In a way writing software on Windows is like working on your motorcycle in your living room. You certainly can, but it’s probably a better idea to do it in a workshop equipped with the right tools, most of them freely modifiable to fit your needs, and that exactly what Linux is. To push the analogy a little bit further, developing on MacOS would be like working on your motorcycle in an hotel suite.

Sure it was not an easy switch – I was still addicted to using IDE, which were simply nonexistent on Linux at the time, so I tried Emacs (I still have the GNU Emacs book) but then definitively switched to gvim. I also tried various Window managers – Gnome at the beginning, Enlightenment for a long time until I settled with Awesome, which give me a fast and minimal window system that can be totally controlled from the keyboard, like gvim (the mouse, like IDEs, are fine when learning. After some time you outgrew then and just want to be more productive, and they simply get on the way).

One of the most fantastic tool offered by the Debian GNU/Linux distribution was the packaging system. I still think that this is one of the most important tool I use today. Packaging software is a concern since a long time for me, and I started doing packaging back when I was developing for the AS/400, in the beginning of the 90s. The reason to do it at the time is exactly the same than now: Controlling the environment that is used to run the software I develop. I would say that half of the bugs found in a software comes from an environment that is different from the environment used by the developer during the testing (The famous “but it works on my computer”). Forcing the deployment of the software in a controlled environment cut down on the quantity of testing that need to be done and at the end on the number of bugs. All the teams I managed since 2000 had to follow this rule: Software does not exist until it is packaged.

Source control is another very important tool – after some painful experience with SourceSafe (a special hell should be reserved to whoever thought that locking source was a good idea), I used CVS, then Subversion, and for the last two years Git – which alone would justify switching to Linux – and with Gerrit as my current favorite peer review tool.

But all of this is merely choosing the right tool, not sharpening it.

Sometimes who cannot find the tool that you need. One solution is to write it from scratch because there is nothing like it (like I did for jarc), but that’s possible with any operating system. Often there is an existing tool that is close to what you need, but not enough to be useful. This is where using FOSS pays off, because now what a developer can do is to modify an existing tool so it fits its own needs – and this is what I really call sharpening the axe. Few years ago I worked intensively on multiple implementation of the TURN protocol, so my team wrote a Wireshark dissector for TURN. Now at Stonyfish were are working on an implementation of RELOAD, so we wrote a Wireshark RELOAD dissector, so we are distributing it as a plugin, so it can help other RELOAD implementers:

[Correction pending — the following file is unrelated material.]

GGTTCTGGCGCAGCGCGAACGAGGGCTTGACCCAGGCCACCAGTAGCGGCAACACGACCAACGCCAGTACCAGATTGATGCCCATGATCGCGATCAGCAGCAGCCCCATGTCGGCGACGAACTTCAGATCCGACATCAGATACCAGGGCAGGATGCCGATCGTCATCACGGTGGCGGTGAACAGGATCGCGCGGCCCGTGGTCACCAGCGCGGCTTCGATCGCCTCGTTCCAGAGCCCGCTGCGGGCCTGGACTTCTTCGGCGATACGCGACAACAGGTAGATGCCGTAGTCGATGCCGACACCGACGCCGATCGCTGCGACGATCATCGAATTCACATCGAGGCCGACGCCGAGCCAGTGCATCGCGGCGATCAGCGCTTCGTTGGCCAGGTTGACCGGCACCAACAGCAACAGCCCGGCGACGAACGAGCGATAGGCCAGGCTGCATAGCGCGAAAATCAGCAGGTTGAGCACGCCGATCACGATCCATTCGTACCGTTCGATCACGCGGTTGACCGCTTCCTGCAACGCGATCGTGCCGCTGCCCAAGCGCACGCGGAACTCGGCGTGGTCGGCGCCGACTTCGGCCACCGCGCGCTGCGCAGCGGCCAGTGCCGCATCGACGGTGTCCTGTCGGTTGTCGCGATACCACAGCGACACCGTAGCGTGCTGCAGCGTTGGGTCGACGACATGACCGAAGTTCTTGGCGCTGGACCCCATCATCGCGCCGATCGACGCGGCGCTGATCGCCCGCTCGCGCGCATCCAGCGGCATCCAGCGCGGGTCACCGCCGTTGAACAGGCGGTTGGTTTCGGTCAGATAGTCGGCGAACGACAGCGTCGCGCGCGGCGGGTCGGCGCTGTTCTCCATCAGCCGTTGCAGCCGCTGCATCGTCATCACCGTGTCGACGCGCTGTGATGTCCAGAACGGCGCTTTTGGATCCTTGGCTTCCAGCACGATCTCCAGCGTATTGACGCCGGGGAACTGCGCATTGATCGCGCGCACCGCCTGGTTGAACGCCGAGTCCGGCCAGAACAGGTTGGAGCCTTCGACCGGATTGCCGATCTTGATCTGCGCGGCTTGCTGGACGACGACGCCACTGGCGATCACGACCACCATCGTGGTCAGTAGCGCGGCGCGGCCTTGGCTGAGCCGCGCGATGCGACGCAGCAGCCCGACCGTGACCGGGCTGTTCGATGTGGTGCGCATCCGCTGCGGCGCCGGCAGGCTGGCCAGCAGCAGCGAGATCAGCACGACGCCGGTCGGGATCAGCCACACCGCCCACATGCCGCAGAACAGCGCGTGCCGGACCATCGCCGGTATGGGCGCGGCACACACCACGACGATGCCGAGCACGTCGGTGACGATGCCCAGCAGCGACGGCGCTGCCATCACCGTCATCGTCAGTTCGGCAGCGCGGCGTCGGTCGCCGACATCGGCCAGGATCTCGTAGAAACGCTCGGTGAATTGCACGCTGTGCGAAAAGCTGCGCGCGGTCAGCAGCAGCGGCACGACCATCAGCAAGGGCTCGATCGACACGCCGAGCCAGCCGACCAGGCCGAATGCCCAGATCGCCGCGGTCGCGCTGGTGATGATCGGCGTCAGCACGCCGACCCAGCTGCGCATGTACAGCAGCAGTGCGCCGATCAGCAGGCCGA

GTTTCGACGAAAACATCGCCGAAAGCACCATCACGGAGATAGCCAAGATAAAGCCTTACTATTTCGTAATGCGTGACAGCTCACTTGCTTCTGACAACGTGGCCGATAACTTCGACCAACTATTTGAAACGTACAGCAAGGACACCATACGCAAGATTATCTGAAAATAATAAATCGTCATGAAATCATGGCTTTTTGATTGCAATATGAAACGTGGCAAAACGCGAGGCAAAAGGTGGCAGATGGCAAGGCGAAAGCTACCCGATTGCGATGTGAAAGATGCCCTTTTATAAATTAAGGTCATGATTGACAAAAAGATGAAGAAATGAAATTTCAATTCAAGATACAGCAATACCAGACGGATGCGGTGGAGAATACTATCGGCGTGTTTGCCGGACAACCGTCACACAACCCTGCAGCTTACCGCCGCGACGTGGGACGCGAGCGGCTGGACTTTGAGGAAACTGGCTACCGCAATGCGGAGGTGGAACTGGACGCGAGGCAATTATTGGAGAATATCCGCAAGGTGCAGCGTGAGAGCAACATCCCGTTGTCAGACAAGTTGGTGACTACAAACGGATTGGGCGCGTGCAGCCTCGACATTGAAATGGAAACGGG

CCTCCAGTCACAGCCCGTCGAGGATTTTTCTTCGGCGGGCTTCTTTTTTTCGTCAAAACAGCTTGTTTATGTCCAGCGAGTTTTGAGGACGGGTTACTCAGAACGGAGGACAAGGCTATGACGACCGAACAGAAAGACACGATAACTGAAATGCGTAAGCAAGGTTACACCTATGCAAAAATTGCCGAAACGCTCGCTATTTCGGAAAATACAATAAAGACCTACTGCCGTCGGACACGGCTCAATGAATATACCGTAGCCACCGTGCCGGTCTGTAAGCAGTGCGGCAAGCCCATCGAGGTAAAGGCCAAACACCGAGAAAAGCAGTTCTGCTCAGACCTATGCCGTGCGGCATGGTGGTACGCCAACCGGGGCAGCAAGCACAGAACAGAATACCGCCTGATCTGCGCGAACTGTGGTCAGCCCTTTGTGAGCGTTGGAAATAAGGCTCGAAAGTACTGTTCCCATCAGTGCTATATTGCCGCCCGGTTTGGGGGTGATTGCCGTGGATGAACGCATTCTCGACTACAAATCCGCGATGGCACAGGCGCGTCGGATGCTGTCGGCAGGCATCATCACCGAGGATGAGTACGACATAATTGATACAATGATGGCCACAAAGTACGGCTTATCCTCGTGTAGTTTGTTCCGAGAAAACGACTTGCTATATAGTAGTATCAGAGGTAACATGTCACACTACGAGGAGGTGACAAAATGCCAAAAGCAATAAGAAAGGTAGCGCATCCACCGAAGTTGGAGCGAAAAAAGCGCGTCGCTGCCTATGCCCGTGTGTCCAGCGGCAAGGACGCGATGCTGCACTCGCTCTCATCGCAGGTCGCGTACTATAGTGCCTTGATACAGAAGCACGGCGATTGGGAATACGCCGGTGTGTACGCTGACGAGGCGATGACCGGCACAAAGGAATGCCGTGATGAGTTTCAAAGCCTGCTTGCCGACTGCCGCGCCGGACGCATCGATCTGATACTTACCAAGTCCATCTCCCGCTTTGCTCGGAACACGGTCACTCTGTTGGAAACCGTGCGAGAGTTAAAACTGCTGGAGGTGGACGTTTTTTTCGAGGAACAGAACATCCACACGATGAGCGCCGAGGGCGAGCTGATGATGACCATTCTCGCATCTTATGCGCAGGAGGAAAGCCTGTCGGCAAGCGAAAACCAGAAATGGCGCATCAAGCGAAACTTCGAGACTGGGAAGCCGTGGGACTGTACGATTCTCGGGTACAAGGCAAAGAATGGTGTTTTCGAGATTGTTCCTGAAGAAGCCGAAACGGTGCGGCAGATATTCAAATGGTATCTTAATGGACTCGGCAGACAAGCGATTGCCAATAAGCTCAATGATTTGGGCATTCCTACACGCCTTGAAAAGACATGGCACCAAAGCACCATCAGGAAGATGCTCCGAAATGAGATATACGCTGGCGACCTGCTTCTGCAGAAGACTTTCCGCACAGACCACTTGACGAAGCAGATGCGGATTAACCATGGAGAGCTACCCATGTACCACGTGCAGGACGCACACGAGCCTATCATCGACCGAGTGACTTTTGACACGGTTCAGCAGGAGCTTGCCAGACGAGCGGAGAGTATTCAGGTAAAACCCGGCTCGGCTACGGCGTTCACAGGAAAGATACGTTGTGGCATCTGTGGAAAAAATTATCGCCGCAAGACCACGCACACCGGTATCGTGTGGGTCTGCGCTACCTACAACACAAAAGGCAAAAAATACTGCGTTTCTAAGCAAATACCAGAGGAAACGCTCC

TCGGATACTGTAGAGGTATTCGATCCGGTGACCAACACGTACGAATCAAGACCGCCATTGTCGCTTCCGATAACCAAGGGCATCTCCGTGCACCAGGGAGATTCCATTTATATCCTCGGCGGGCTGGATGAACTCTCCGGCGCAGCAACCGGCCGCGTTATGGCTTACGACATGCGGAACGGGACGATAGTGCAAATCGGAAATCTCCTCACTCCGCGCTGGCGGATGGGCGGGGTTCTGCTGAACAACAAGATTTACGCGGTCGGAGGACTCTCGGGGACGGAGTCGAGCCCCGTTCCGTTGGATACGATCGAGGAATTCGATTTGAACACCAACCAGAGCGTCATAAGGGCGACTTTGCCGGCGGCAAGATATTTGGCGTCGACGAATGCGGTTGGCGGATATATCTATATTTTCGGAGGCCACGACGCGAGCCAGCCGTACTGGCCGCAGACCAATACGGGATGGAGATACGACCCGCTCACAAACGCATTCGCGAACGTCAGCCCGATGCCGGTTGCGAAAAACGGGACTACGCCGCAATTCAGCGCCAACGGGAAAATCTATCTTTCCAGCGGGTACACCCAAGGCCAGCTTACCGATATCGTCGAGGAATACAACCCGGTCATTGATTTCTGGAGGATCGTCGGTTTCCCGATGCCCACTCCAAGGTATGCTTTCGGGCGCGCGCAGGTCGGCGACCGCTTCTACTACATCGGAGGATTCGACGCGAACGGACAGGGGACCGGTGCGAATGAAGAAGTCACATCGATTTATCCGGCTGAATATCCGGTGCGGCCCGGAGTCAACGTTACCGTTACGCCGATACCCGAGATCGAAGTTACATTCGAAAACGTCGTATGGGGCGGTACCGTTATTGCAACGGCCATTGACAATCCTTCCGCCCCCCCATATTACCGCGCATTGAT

Wireshark dissector for RELOAD

Jarc: Support for servlets

I have been busy during all 2010 with Stonyfish (a start-up I founded with a former colleague from 8×8), but I did not stop improving the jarc tool. The most important new feature is the ability of generating war files (packaged servlets):

A war file can be created by adding an X-Jarc-Web-App attribute in the manifest header that point to the servlet descriptor file. e.g.:

Manifest-Version: 1.0
X-Jarc-Web-App: org/implementers/servlet/http/web.xml

The syntax of the web.xml file has also been extended to permit to list file and jar files that need to be copied into the WEB-INF/classes directory:

<web-app>
  <lib>file1.jar</lib>
  <lib copy="true">file2.jar</lib>
  <data>lang/project.properties</data>
</web-app>

The latest version (0.2.19) also run the junit tests with the assertions enabled and fixes a lot of bugs found during 2010.

See the previous blog entries on this subject to find how to install the jarc tool. as always the source code is available under an Affero GPL 3 license.

Sirius Streaming Server

I am a Sirius subscriber since 2004. I listen to music mostly when working so I had an external satellite antenna hooked to a Kenwood DT-7000S receiver but last year I moved to a new house where this hook-up is not as easy because of the distance between the antenna and the audio system. Until I could find a solution I used the Sirius Internet Radio but this is not a really satisfactory system for various reasons – not been able to see the name of the song/artist; having to click on the renew button each hour; and, as always, mostly incompetent ISP.

I wanted to move back to a pure satellite solution, especially because there is already a DirectTV antenna which is oriented in the exact correct direction. It was easy to install the Sirius antenna in the same mast, without annoying the neighborhood association.